For many parents like me, surviving crisis schooling during Covid-19 was a real challenge.
Between keeping the kids engaged during my hectic work schedule, learning how to access dozens of websites for home/crisis schooling, keeping the kids feeling emotionally safe and healthy, and trying to stay healthy, engaged and happy myself, many days I felt like I had six jobs! It’s no wonder many parents felt exhausted and overwhelmed, only to feel like maybe summer would present the light at the end of the tunnel. That light seemed to give hope that when school demands went away, we’d be back to normal.
Thinking this way is actually a good strategy to help us weather storms in our life. Creating a mental end date can help us through the tough times. However, in this case, many of us have realized that the light isn’t shining so brightly at all. Why? Well for one, it’s not life as usual even though school has ended for now. Uncertainty about when and how the kids will return to school can create anxiety because our brains like to maintain the illusion of control even when we aren’t in control. Under normal circumstances, we could safely bet that come August, our kids would start school in person according to the calendar. When we anchor ourselves to beliefs that we know will likely happen in the future, it can create calm in the present moment. However, when uncertainty strikes (and has it ever!) we are wired biologically to become stressed. Even if we aren’t aware of that stress, it’s operating in the background. How can you tell? Cravings, irritability, a need for stimulation, mild depression, feeling unsatisfied in relationships, self-doubt, sleep problems, obsessing about the news…these are all signs you might be more stressed than you know.
And beyond the stress of not knowing exactly what will happen in the Fall, many decisions will need to be made and these decisions can cause a lot of stress. A recent survey showed 1 out of 5 teachers may not return to school in the fall. Parents are split on whether they will choose for their children to return in person if given the option. None of the choices we have may seem like good choices and we may be at a loss over what to do. Co-parenting might be particularly difficult right now as partners may disagree on what to do. Normal parenting is challenging enough and when we add to it the stressors in recent times, it’s no wonder that many of us are struggling.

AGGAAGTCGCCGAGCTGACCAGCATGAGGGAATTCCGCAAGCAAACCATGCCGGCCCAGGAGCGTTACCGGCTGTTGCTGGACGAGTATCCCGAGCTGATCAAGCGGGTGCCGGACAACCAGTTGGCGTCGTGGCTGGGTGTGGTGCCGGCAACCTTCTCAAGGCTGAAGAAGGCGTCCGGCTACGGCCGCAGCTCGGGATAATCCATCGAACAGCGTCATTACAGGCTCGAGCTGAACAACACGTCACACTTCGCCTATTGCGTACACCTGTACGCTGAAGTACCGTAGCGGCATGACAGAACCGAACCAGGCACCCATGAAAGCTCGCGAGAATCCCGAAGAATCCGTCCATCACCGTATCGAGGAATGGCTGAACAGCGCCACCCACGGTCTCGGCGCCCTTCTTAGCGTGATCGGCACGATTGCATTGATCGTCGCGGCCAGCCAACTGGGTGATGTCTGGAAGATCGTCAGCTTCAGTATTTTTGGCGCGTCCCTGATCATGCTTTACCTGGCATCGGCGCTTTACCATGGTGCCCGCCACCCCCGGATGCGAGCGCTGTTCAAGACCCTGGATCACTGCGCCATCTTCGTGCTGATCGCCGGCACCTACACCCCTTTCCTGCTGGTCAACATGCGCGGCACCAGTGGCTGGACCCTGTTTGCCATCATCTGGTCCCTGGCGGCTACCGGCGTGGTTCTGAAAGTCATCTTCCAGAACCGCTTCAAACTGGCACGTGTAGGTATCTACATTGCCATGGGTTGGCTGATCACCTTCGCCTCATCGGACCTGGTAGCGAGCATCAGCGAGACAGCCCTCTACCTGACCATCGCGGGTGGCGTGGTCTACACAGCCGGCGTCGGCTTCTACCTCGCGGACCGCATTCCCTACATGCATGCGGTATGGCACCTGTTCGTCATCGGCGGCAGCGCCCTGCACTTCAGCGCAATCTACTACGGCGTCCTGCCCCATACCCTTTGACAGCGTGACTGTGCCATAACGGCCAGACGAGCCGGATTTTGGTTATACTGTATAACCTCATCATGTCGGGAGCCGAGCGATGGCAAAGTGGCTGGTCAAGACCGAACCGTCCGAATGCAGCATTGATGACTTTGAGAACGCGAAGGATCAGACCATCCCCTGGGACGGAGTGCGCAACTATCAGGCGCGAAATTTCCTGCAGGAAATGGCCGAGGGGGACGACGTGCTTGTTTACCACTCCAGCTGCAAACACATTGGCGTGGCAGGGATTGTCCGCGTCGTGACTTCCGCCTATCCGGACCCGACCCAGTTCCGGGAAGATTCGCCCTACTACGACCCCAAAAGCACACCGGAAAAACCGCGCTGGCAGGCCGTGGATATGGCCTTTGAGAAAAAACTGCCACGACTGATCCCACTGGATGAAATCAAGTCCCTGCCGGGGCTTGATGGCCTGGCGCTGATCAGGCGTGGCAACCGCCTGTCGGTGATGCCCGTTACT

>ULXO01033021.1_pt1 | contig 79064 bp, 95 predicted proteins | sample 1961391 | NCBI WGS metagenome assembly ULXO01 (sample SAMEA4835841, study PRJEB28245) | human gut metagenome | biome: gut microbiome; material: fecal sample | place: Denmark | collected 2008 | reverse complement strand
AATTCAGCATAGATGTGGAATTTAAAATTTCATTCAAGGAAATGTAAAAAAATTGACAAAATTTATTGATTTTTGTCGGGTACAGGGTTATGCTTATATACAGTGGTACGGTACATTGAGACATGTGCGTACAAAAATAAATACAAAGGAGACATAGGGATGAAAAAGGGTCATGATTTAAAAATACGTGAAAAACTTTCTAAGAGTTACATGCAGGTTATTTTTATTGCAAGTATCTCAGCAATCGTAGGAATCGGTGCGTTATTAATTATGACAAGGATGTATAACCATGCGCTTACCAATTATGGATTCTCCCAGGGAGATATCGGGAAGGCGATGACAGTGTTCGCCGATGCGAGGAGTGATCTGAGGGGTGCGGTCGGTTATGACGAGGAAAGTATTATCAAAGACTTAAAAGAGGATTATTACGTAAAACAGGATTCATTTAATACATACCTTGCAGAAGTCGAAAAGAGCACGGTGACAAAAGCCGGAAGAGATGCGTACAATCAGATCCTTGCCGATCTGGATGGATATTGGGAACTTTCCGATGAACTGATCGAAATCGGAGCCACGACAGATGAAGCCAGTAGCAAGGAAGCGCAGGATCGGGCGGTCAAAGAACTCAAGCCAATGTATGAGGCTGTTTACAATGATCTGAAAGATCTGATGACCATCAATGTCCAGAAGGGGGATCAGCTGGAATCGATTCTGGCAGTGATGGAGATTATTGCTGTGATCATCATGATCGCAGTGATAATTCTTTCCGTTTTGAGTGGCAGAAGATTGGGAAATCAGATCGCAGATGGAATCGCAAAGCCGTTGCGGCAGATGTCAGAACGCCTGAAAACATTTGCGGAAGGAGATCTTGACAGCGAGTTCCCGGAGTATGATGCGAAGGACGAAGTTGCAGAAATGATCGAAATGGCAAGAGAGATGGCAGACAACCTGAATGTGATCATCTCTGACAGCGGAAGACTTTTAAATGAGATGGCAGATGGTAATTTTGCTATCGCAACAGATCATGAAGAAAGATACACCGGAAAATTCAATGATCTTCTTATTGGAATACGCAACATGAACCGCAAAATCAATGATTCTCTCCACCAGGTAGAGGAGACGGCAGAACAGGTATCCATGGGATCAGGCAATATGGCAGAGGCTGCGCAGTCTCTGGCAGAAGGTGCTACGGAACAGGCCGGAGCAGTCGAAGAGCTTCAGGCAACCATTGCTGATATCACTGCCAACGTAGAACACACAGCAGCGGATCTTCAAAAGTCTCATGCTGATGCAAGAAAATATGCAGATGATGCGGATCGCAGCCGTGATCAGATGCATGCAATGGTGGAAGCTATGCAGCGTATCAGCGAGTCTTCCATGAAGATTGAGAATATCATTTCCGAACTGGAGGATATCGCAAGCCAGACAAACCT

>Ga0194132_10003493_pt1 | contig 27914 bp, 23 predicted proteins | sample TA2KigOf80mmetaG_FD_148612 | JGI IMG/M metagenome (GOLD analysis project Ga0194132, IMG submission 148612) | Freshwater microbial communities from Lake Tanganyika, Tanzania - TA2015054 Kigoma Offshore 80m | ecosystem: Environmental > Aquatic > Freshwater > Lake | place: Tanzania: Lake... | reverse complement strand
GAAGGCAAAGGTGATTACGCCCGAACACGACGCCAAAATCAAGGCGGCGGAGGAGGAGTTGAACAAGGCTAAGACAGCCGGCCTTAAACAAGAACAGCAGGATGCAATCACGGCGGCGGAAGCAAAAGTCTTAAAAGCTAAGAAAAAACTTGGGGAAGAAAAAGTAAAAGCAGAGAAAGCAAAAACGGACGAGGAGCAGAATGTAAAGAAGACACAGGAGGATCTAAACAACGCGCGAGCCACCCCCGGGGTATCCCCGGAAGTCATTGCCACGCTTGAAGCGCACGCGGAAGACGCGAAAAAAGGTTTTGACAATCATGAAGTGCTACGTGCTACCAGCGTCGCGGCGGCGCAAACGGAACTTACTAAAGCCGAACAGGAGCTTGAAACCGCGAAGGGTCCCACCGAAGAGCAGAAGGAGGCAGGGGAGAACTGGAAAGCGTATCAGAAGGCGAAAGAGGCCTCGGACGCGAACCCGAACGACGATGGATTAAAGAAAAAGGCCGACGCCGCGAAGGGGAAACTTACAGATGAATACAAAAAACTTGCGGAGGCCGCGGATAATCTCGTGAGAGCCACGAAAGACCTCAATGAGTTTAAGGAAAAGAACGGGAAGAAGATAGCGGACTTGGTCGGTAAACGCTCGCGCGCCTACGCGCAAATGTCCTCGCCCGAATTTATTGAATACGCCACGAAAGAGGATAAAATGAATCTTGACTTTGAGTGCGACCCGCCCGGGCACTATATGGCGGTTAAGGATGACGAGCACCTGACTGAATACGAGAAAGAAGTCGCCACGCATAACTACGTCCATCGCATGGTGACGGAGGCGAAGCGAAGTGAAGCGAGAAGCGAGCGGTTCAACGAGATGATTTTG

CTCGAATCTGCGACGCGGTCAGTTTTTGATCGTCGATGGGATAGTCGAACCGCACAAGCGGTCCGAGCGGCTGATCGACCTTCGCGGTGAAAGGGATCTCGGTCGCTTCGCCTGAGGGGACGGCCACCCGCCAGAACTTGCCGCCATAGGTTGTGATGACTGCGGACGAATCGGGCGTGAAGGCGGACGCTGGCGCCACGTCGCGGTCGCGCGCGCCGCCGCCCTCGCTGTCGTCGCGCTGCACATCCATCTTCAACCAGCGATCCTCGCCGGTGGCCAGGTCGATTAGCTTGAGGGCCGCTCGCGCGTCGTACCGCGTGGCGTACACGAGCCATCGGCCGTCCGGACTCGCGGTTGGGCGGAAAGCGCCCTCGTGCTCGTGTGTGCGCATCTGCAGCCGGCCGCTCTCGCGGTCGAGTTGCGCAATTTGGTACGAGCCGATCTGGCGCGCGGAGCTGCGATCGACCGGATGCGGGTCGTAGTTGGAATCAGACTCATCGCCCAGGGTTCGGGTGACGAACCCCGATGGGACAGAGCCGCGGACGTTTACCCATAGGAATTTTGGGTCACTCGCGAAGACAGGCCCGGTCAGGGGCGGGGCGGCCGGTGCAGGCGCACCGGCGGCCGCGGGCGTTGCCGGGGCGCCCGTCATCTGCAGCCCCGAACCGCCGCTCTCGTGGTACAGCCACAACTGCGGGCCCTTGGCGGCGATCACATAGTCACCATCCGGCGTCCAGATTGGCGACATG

How will you thrive this summer with your family? Here are some tips based on neuroscience to get you thriving:
1.) Take extra steps to avoid getting stressed.
Our normal social habits that keep us happy and entertained are not accessible and if they are, there can be stressors in places we would normally be relaxed. My friend went to a restaurant and sat outdoors, maintaining social distance. Her unmasked waitress came distressingly close to take her order, handled the food without gloves, and she watched as the waitress did the same thing for about 30 other patrons in the restaurant. A normally pleasant experienced turned into a stressful “should I get the heck out of here?” fight or flight situation. Her strategy to relieve her feelings of being cooped up at home turned out to cause more stress for her.
Tip: take extra steps when you are going out to make sure you won’t get stressed. When going to a restaurant, gage your comfort level of different scenarios and discuss it with whoever is going with you (inside or outside seating, do we leave if the waiter is unmasked or if we see guidelines aren’t being followed?). When going with kids, discuss safety beforehand and decide if you’re likely to be calm or stressed if you go out. If you think you might be stressed, make a different plan. Remember – stress is there to signal potential danger. If you feel you are becoming stressed and there really isn’t a danger, you can use TouchPoints or breathing methods to calm you down so you can enjoy the situation. There is a happy medium between appropriate caution and enjoyment and unnecessary stress. If it’s unnecessary, the best thing to do is lower it in real time and get back to the business of enjoying your life.